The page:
What I ended up doing with the CS gulag_general was to collect all the strings generated by load_job() into a table without manipulating them in the interim, and to then use table.concat() to concatenate them just once when load_ltx() is called. So essentially, something like this:
local ltx

function load_job()
	-- create a table to hold some strings; reference it with the file-local var:
	ltx = {}
	...
	-- fill the table:
	ltx[1] = some_string
	ltx[2] = some_other_string
	ltx[3] = yet_some_other_string
	...
end

function load_ltx()
	local dyn_ltx = (type(ltx) == "table" and table.concat(ltx)) or nil
	-- destroy the reference to the string table so the garbage collector can delete it:
	ltx = nil
	-- return the table-concatenated string if load_job() was executed, else return nil:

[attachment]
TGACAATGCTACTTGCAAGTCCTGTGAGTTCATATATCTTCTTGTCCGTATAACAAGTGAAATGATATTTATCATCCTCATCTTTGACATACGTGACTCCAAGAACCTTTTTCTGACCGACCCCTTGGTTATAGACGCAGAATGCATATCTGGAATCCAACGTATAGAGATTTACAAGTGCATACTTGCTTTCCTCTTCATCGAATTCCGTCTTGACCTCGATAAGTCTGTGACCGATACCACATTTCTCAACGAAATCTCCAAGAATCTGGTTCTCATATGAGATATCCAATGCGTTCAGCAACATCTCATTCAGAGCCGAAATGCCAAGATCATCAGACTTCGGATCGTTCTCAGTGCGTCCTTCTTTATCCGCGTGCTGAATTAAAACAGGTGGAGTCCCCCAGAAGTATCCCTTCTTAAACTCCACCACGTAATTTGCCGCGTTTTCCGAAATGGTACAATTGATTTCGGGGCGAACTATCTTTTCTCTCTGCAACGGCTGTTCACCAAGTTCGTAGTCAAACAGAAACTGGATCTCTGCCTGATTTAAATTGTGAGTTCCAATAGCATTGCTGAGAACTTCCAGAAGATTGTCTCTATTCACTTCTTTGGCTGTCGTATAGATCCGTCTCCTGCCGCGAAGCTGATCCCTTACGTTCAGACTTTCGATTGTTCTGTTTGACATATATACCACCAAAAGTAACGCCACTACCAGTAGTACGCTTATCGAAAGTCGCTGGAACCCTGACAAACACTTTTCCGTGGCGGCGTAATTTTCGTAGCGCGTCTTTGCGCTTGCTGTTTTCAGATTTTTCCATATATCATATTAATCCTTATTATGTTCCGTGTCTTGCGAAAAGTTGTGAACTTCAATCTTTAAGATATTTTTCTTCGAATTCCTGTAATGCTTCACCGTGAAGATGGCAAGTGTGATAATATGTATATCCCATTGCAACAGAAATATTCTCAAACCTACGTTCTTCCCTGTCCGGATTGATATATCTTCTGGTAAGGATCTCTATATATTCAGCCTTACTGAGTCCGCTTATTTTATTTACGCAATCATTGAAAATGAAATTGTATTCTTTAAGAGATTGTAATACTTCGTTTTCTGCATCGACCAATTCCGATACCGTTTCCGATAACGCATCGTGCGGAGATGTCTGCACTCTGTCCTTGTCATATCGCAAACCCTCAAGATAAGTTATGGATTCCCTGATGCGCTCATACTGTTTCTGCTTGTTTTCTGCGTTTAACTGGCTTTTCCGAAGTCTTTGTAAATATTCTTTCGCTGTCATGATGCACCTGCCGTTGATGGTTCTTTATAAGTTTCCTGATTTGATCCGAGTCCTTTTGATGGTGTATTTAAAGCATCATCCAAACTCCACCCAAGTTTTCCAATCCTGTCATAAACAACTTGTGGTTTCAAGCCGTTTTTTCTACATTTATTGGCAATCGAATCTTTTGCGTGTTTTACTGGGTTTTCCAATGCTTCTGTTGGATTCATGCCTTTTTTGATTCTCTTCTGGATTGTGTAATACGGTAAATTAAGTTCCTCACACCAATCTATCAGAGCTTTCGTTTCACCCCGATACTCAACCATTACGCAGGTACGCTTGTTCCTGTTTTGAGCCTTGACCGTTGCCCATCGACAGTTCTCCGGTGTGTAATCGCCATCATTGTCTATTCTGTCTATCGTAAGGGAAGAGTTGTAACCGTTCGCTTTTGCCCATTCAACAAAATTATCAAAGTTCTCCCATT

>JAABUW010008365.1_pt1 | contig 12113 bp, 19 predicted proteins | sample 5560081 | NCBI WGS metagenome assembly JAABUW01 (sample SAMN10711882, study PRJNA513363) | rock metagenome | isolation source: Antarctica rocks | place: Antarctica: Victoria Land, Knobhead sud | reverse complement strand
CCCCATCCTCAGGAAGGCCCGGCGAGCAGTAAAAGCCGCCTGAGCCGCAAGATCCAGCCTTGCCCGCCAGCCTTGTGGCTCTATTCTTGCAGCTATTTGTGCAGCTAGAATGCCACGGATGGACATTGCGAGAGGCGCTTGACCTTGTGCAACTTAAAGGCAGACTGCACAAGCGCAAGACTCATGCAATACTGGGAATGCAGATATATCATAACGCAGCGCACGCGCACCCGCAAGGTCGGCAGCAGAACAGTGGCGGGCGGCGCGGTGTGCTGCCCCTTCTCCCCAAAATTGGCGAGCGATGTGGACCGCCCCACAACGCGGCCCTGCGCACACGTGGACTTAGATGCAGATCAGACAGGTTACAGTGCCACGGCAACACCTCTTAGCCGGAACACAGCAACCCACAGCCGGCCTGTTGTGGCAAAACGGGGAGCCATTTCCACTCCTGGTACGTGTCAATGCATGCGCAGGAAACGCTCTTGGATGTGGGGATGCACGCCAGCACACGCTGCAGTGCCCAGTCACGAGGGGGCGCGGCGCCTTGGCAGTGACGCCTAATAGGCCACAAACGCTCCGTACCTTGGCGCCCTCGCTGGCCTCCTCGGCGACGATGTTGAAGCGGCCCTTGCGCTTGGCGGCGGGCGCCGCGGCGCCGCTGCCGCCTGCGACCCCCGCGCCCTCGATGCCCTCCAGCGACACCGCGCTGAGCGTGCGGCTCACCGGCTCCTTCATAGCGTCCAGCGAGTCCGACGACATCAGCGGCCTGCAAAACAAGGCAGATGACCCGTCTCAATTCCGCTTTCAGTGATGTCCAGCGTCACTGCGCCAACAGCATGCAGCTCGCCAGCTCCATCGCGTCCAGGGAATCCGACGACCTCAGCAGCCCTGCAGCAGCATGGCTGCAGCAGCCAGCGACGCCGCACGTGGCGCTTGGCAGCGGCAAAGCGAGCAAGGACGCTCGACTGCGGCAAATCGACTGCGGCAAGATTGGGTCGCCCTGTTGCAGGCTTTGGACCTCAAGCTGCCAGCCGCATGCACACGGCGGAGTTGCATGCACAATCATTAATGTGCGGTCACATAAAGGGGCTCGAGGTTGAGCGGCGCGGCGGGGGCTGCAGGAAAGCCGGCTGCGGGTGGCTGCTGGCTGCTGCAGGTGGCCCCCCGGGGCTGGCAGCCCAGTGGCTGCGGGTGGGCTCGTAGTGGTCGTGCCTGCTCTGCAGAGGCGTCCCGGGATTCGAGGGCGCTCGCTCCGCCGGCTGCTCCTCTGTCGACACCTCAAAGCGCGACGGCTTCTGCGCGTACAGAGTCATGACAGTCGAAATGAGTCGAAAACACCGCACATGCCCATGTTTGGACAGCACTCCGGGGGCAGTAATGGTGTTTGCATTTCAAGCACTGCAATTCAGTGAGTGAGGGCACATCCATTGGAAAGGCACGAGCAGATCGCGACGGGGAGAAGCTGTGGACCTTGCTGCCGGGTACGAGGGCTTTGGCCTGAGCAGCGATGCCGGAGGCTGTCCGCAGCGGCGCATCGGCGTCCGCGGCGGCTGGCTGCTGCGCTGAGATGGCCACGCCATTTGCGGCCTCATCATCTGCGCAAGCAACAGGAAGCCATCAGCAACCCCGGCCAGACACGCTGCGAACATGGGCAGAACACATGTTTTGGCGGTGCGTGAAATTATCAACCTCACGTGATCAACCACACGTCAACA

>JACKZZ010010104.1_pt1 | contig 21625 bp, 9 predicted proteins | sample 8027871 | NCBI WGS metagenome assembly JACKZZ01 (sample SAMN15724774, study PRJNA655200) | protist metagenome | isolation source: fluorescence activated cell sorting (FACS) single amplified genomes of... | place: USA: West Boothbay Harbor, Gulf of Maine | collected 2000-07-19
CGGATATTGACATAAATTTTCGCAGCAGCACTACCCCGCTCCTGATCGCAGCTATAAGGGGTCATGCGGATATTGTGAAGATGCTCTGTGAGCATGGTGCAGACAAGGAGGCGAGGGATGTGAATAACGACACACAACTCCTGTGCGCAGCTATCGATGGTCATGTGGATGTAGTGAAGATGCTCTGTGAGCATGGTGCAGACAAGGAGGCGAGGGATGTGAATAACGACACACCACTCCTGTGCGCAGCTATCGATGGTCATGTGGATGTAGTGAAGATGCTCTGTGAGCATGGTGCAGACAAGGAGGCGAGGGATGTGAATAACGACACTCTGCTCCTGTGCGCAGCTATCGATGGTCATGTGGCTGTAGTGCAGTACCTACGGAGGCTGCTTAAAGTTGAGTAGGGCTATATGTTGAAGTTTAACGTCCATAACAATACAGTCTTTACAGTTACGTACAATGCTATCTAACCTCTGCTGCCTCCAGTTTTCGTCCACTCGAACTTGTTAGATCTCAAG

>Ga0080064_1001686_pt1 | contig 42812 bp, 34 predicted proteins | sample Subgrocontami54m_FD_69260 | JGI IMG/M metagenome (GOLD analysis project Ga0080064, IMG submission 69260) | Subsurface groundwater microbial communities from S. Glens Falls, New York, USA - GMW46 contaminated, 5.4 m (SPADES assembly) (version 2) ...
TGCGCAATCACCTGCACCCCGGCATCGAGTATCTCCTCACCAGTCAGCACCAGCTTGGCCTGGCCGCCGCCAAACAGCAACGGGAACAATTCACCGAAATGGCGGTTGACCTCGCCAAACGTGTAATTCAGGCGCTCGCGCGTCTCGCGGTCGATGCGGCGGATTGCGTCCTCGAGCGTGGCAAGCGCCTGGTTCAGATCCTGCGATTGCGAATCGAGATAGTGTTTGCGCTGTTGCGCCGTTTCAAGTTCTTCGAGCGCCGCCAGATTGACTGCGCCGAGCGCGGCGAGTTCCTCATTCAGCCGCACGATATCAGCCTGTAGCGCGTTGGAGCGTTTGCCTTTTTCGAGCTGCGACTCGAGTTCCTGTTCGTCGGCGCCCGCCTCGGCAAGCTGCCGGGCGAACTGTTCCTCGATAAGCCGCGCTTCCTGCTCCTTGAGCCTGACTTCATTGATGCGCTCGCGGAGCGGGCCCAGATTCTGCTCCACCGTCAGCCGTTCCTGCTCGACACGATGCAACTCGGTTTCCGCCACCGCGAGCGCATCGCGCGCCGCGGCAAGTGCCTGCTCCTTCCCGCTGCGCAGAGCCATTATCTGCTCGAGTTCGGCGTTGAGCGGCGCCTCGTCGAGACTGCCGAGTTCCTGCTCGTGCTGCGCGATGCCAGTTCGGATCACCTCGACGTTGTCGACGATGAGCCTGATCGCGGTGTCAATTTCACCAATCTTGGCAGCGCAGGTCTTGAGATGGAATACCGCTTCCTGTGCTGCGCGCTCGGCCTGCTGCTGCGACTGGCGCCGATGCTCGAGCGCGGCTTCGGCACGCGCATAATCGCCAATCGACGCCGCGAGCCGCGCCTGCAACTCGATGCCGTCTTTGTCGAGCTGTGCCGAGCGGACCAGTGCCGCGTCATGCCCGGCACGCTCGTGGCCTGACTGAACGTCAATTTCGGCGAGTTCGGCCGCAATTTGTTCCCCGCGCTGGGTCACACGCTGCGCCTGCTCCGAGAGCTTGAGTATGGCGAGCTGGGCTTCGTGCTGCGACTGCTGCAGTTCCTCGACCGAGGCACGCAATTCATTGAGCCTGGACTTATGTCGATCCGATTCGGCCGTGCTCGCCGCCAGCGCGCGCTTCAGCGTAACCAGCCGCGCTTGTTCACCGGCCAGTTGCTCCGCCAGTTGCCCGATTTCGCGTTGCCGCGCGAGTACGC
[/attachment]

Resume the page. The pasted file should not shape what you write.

return dyn_ltx
end

Still not as optimized as your solution, Alundaio, but a significant improvement over vanilla nevertheless.
 
Each word should be at least 3 characters long.
Search:    
Search conditions:    - spaces as AND    - spaces as OR   
 
Forum Index » S.T.A.L.K.E.R.: Shadow of Chernobyl Forum » Mod discussion
 

All short dates are in Month-Day-Year format.


 

Copyright © 1995-2020 GSC Game World. All rights reserved.
This site is best viewed in Internet Explorer 4.xx and up and Javascript enabled. Webmaster.
Opera Software products are not supported.
If any problem concerning the site functioning under Opera Software appears apply
to Opera Software technical support service.